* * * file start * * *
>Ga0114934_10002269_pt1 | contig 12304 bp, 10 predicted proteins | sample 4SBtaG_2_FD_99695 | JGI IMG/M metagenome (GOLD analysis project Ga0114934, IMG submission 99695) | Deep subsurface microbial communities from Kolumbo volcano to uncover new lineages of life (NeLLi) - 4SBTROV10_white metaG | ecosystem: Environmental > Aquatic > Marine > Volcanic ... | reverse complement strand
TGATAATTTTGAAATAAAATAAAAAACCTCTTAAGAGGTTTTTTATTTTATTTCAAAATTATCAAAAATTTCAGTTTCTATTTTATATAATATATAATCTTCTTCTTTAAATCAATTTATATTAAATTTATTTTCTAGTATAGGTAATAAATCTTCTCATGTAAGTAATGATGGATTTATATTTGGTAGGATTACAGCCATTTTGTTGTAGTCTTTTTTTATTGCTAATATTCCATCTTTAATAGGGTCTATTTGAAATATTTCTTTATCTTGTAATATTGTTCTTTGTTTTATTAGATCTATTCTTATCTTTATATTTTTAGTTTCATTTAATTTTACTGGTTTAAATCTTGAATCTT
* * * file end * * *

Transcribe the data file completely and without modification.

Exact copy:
>Ga0114934_10002269_pt1 | contig 12304 bp, 10 predicted proteins | sample 4SBtaG_2_FD_99695 | JGI IMG/M metagenome (GOLD analysis project Ga0114934, IMG submission 99695) | Deep subsurface microbial communities from Kolumbo volcano to uncover new lineages of life (NeLLi) - 4SBTROV10_white metaG | ecosystem: Environmental > Aquatic > Marine > Volcanic ... | reverse complement strand
TGATAATTTTGAAATAAAATAAAAAACCTCTTAAGAGGTTTTTTATTTTATTTCAAAATTATCAAAAATTTCAGTTTCTATTTTATATAATATATAATCTTCTTCTTTAAATCAATTTATATTAAATTTATTTTCTAGTATAGGTAATAAATCTTCTCATGTAAGTAATGATGGATTTATATTTGGTAGGATTACAGCCATTTTGTTGTAGTCTTTTTTTATTGCTAATATTCCATCTTTAATAGGGTCTATTTGAAATATTTCTTTATCTTGTAATATTGTTCTTTGTTTTATTAGATCTATTCTTATCTTTATATTTTTAGTTTCATTTAATTTTACTGGTTTAAATCTTGAATCTT